When our new Prime Minister stepped up to the lectern on election night, his first pledge was, ‘I commit to the Uluru Statement from the heart in full’. It felt like a turning point in our country’s history.
I have spent most of my career working on processes that sought to advance truth and accountability. None has moved me as much as the Uluru Statement from the Heart and its call for Voice, Treaty and Truth.
Perhaps this is because I was born and raised in Australia and feel a sense of responsibility to address our country’s foundational injustice against First Nations People. Perhaps it is because of the thoughtfulness of the statement, the generosity of its ask. It has taught me so much, and it has empowered me to be part of the movement for change.
Over ten years ago, I was working in Solomon Islands, supporting their Truth and Reconciliation Commission. Formal truth-telling processes are often run by the government with a top-down approach. I saw that while there can be many benefits from having the state recognise the importance of truth-telling, centralised, time-limited mechanisms can be unsatisfying for some. When the government has failed people in the past, they often do not have confidence in state-run processes. Also, truth-telling takes time, especially in communities that have a strong “stori” culture.
I returned to Australia and joined PIAC, doing work to support truth and accountability processes for war crimes overseas. The work focussed on Sri Lanka and sought to empower people on the ground with detailed and accurate information about possible war crimes and breaches of human rights. The aim of our projects on conflict mapping was to put truth in their hands.
But always, while doing this work, I was thinking about Australia. About our reluctance to tell the truth about our history. And what I could do to support this.
The opportunity to support truth-telling has come through Towards Truth, a project that maps legislation and policy that has impacted First Nations People since 1788. In Towards Truth, PIAC has combined our long-standing commitment to First Nations justice with our decade of work supporting truth and accountability processes for large-scale, widespread human rights violations. Through our partnership with UNSW’s Indigenous Law Centre and Professor Megan Davis we have found a way to support the vision of the Uluru Statement from the Heart for ‘truth-telling about our history’.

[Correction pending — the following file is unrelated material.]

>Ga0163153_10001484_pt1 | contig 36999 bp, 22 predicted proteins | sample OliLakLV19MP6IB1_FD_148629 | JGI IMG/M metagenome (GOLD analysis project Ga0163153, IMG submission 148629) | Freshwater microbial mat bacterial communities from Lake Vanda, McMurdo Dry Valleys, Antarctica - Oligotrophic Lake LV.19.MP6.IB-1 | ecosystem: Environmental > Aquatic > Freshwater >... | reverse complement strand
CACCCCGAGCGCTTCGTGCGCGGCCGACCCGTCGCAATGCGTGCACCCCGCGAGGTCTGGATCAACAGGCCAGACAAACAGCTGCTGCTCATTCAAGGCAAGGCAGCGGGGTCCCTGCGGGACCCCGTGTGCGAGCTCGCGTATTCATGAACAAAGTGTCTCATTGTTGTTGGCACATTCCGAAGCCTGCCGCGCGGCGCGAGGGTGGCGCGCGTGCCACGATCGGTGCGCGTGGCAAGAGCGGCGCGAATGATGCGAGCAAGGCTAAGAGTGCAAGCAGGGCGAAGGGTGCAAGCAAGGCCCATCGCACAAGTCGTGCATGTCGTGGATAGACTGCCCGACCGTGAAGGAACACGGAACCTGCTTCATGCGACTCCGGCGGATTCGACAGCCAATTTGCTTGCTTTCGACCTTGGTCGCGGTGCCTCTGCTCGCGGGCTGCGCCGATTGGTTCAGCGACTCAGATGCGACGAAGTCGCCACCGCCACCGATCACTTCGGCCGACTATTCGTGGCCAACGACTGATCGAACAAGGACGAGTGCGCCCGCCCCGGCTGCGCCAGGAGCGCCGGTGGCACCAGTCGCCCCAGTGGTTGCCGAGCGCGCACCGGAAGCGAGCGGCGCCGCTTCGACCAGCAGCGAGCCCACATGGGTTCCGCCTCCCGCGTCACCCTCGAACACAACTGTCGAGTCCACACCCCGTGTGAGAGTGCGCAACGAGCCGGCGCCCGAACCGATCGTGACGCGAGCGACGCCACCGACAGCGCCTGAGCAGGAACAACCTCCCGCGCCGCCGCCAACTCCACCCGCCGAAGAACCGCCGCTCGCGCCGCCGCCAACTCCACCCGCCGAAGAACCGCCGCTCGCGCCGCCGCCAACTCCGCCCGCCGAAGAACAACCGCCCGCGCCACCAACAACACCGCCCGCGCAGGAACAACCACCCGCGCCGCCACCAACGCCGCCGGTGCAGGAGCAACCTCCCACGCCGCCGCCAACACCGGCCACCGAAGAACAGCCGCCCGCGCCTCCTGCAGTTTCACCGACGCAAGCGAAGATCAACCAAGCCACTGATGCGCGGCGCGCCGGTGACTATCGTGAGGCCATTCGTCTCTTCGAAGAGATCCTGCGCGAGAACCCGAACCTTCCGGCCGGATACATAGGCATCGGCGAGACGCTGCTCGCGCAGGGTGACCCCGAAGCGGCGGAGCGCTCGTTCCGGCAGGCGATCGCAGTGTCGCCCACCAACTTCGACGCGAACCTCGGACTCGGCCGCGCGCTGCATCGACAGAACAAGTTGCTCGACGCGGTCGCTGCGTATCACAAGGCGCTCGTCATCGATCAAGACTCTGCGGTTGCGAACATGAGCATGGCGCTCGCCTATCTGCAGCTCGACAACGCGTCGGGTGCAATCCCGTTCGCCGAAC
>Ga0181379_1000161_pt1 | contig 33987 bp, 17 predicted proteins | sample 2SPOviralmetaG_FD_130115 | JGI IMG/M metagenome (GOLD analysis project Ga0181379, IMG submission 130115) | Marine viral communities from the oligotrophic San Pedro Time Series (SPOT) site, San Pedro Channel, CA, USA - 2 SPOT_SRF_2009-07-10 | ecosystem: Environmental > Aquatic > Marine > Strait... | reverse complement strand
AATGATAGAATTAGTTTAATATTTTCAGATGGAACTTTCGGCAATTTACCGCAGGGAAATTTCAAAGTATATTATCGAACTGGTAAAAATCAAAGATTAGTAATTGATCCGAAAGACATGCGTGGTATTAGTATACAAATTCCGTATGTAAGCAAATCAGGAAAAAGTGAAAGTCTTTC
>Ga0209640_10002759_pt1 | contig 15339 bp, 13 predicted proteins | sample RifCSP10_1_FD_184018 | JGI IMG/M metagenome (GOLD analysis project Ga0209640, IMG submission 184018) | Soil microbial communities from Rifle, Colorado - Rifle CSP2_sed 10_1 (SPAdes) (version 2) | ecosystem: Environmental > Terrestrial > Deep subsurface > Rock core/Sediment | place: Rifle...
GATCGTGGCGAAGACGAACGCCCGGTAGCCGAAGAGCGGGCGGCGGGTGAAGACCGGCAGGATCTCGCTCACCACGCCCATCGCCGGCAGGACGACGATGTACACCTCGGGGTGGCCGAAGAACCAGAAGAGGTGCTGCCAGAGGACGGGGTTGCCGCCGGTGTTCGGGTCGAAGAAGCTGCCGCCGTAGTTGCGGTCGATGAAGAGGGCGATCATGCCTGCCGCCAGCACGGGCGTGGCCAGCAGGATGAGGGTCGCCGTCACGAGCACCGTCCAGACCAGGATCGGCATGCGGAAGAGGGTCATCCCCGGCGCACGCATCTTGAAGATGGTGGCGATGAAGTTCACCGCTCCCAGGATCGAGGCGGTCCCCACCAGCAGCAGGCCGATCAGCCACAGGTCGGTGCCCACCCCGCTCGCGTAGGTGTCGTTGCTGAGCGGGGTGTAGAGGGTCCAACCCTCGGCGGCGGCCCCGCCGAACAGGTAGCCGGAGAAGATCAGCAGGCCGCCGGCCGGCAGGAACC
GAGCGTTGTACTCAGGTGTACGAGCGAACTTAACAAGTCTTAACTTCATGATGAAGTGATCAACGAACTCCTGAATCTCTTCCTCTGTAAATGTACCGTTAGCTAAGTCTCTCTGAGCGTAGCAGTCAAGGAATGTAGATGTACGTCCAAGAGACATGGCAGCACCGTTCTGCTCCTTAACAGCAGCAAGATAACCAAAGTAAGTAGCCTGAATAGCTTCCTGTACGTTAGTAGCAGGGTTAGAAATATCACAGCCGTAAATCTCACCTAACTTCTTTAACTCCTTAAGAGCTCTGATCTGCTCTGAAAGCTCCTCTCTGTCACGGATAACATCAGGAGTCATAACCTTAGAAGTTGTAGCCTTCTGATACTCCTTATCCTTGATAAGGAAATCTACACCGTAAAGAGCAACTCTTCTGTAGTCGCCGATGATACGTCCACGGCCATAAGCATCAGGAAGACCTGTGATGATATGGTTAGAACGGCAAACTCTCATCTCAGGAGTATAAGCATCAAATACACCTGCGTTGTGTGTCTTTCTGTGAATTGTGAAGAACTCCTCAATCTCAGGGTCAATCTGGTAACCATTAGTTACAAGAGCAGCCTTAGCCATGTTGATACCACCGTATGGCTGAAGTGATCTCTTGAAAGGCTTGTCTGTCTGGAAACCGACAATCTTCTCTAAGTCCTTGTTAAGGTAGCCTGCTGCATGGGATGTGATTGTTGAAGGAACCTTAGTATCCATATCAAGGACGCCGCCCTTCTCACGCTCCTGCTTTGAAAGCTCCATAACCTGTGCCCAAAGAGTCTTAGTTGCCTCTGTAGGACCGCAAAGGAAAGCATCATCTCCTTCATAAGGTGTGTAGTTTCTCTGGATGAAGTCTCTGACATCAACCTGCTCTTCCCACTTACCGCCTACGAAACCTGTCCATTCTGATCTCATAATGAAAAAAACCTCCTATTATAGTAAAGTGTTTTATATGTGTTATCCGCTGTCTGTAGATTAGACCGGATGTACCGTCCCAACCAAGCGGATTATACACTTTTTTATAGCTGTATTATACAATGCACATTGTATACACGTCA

Understanding how laws and government policies have impacted upon Aboriginal and Torres Strait Islander peoples is a critical foundation for understanding and sharing truth.
Towards Truth will allow First Nations people to understand the actions or experiences of their families and ancestors in the context of the law and policy of the day. Why was their language lost? Why did a great grandparent not return home from domestic servitude? What happened to traditional hunting practices? How and why did a community lose access to a water source? Why didn’t previous generations vote? By exploring the database, people can see and understand the business of dispossession and disempowerment of First Nations People. As Professor Davis has noted, ‘this wasn’t done in secret – it was in our parliaments’.
At the same time, the project database, which will soon be made into a publicly available website, gives the entire community an opportunity to reckon with our past and present, and to understand how law and policy can be both a positive tool and a destructive weapon.
PIAC is proud to have accepted the invitation of the Uluru Statement from the Heart ‘to walk with us in a movement of the Australian people for a better future.’ And we are delighted to be joined by generous donors and pro bono supporters who are making this work possible.
Let’s all walk together.